Finally we’re going to design some user profiles and create a public list of everybody who’s registered to our site. We also allow users to set their own bio.

Controllers

We’re going to start by creating a Users controller with two methods: show and index — our profile pages will be at users#show and our user list will be at users#index.

### app/controllers/users_controller.rb

class UsersController < ApplicationController
  def index
    @users = User.all
  end
  
  def show
    # params[:id] comes from the URL: /users/:id
    @user = User.find(params[:id])
  end
end

Now we wire these methods up to routes:

### config/routes.rb

...
  get 'users', to: "users#index", as: "users"
  get 'users/:id', to: "users#show", as: "user"
end

The as: "users" and as: "user" arguments give us access to some convenient methods in our views and controllers. Having specified these route names, we can access the URL for the users path with users_path and the URL to any particular user’s profile with user_path(:id). Now we can get straight into writing our views.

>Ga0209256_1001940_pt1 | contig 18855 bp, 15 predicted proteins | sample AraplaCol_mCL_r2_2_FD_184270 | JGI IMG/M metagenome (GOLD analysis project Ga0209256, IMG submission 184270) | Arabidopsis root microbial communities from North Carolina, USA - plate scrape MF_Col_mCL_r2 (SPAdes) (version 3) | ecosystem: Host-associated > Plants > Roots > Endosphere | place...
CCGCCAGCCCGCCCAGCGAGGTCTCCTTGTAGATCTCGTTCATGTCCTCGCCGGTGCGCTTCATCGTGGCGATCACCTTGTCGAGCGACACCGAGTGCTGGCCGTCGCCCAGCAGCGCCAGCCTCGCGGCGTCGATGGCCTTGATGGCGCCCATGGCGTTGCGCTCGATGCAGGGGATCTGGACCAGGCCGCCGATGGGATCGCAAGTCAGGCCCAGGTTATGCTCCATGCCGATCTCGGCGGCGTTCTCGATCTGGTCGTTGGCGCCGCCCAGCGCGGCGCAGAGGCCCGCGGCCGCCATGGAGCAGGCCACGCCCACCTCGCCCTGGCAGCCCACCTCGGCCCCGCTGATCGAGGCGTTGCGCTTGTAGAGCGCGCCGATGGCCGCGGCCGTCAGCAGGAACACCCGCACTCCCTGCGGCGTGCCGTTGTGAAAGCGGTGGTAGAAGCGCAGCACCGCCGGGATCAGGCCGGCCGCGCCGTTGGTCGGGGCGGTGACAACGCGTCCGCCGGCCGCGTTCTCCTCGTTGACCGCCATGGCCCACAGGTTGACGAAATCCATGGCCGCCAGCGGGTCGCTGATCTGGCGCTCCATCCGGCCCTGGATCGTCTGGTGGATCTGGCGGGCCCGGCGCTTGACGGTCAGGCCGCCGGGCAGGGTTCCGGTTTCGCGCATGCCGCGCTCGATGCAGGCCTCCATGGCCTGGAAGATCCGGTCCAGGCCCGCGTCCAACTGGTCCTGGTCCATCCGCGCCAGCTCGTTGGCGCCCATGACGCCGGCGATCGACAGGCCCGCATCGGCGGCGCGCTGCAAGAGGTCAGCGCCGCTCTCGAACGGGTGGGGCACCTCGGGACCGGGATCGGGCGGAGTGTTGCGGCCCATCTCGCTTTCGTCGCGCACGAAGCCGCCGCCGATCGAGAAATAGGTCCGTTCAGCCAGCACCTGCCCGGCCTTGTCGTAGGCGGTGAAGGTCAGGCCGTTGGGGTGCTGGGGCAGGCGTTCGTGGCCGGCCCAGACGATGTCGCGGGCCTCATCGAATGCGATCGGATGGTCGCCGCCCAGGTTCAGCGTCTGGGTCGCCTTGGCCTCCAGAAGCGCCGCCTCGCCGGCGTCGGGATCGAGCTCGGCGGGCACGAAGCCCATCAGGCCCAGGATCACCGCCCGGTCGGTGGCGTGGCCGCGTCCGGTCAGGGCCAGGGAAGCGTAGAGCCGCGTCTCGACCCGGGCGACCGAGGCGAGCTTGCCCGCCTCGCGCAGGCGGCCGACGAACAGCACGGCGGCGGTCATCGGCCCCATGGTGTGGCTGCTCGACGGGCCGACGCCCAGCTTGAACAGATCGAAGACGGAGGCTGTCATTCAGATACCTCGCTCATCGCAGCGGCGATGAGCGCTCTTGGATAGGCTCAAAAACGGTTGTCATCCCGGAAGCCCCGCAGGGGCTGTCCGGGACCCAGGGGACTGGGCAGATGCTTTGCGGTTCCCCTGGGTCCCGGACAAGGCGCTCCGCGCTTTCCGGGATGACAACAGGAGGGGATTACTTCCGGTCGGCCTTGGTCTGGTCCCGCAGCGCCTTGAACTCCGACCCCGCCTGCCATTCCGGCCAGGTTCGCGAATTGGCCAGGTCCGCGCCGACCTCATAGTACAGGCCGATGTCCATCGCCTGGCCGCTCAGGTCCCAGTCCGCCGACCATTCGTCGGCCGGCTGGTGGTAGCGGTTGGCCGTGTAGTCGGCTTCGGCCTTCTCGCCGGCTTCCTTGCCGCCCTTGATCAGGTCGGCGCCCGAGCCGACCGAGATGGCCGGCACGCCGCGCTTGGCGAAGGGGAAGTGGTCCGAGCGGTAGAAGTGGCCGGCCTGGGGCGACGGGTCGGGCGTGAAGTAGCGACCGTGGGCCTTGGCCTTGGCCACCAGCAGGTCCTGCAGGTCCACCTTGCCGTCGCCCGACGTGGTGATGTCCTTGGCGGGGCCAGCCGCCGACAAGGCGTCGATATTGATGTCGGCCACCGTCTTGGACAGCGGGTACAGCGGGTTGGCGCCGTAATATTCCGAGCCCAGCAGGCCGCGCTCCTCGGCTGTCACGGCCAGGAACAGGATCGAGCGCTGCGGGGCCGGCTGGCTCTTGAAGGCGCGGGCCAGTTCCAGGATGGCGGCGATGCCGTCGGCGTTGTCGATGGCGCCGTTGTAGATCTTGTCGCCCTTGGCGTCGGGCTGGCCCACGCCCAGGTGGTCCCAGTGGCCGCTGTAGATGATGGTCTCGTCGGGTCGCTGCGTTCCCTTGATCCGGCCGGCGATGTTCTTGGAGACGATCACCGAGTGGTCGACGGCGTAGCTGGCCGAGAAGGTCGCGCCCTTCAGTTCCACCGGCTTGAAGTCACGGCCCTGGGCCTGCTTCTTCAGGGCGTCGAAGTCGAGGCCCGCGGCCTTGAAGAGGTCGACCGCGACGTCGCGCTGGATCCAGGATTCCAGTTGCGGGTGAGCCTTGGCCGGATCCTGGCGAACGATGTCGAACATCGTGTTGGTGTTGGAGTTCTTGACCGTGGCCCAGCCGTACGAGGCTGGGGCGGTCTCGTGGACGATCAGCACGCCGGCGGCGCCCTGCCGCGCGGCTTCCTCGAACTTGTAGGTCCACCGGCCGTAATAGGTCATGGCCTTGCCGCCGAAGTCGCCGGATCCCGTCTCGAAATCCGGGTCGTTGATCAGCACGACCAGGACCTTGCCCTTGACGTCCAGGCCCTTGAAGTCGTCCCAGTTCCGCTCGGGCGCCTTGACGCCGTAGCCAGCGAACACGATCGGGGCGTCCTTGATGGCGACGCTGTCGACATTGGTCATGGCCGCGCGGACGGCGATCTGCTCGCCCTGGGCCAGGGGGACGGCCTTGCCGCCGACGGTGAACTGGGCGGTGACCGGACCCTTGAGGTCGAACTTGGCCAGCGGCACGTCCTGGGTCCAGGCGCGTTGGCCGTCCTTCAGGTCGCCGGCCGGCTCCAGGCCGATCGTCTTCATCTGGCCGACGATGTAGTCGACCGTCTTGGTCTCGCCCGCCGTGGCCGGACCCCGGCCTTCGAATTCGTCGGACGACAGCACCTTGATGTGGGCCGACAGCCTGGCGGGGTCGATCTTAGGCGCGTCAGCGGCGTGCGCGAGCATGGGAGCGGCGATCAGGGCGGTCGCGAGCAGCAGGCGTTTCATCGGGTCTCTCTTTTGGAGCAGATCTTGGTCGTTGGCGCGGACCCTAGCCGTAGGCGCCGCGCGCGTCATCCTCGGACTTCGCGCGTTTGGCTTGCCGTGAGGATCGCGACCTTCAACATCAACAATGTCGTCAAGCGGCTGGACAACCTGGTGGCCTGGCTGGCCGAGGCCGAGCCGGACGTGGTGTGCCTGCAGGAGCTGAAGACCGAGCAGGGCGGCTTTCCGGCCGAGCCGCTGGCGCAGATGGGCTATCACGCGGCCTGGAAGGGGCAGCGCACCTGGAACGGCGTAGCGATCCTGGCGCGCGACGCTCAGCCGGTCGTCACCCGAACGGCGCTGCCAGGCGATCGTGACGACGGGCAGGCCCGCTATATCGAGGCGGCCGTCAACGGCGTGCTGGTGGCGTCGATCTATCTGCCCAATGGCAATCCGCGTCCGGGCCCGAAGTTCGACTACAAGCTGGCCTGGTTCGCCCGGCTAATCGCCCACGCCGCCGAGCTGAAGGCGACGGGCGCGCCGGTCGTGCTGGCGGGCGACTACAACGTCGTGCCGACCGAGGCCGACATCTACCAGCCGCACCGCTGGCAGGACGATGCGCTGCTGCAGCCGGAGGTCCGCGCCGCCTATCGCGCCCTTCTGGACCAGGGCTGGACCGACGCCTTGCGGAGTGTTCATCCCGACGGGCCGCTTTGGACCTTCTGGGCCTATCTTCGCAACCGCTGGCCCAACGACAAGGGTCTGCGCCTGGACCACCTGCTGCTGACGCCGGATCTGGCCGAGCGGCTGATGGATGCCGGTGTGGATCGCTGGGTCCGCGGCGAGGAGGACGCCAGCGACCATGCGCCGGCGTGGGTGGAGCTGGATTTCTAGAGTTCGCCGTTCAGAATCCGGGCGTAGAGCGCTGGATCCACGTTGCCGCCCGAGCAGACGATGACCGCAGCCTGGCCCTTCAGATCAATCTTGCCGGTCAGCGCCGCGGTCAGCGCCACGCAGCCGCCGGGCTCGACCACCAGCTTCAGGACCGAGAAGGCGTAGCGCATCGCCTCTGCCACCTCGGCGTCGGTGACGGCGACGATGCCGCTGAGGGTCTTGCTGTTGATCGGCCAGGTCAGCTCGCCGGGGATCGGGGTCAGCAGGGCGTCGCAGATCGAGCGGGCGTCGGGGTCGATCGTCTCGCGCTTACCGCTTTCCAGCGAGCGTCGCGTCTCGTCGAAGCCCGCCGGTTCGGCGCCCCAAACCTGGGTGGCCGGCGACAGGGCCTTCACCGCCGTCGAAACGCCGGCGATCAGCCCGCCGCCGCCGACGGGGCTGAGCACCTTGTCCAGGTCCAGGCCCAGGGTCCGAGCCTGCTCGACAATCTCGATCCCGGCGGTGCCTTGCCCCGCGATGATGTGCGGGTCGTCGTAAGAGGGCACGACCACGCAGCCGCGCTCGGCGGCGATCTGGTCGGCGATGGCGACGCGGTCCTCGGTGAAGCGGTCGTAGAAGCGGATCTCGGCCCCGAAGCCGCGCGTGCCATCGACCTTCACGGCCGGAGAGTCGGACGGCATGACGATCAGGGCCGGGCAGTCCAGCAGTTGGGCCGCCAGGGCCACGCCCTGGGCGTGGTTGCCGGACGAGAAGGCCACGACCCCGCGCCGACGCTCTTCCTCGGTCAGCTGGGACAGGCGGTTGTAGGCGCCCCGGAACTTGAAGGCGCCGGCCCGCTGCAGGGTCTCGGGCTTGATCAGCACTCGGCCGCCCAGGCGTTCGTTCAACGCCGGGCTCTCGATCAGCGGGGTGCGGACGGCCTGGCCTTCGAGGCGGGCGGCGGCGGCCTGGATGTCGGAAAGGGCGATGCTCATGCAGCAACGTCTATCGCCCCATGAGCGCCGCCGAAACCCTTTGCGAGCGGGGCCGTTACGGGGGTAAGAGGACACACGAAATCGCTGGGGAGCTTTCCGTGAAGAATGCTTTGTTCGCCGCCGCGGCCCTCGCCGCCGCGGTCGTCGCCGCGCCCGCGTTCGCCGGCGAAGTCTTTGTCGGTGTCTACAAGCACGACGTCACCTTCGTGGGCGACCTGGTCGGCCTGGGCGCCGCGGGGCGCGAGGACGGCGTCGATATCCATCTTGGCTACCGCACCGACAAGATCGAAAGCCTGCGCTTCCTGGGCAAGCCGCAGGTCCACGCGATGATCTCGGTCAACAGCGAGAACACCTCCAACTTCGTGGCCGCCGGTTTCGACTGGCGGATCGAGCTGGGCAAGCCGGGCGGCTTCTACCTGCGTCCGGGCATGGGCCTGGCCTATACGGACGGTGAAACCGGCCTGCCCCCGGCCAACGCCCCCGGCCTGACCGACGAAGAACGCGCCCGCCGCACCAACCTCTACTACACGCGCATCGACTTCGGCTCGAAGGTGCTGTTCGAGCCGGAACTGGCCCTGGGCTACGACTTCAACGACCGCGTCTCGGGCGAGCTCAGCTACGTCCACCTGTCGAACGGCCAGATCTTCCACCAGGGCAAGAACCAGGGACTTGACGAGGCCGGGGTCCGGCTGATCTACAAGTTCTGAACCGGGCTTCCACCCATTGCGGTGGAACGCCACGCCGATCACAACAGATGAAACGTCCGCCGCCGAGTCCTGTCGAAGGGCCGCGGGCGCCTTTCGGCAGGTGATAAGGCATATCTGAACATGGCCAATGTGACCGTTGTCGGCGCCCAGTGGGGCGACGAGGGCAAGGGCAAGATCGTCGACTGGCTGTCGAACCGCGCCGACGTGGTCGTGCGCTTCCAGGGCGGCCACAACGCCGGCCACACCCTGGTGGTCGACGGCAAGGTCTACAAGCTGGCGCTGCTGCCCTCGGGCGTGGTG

Views

Let’s create the index first. Create the file app/views/users/index.html.erb with the following contents:

### app/views/users/index.html.erb

<div class="row">
  <% @users.each do |user| %>
    <div class="col-sm-6 col-md-4">
      <div class="thumbnail">
        <img src="<%=user.avatar_url%>" alt="Avatar" style="width: 100%;">
        <div class="caption">
          <h3><%=user.name%></h3>
          <p>TODO: Add user bio.</p>
          <p><a href="<%=user_path(user)%>" class="btn btn-primary" role="button">Profile</a></p>
        </div>
      </div>
    </div>
  <% end %>
</div>

<% @users.each do |user| %> repeats the code up to <% end %> once for every user in @users . In users#index we set to User.all equal to a list of all our users. The pipe |user| means we can refer to the user whose turn it is in the loop as userRemember: ruby embedded in tags like this: <%= %> returns a value that’s injected into our HTML, whereas ruby embedded in these tags: <% %> is processed silently. Using <%= %> tags where they are not needed can cause confusing errors.

And create the file app/views/users/show.html.erb:

### app/views/users/show.html.erb

<div class="row">
    <div class="col-md-3 col-sm-12">
        <img src="<%[email protected]_url%>" alt="Avatar" style="width: 300px; max-width: 100%;">
        <h1><%[email protected]%></h1>
        <p>TODO: User bio</p>
    </div>
    <div class="col-md-9 col-sm-12">
        <p>TODO: Show user's posts here</p>
    </div>
</div>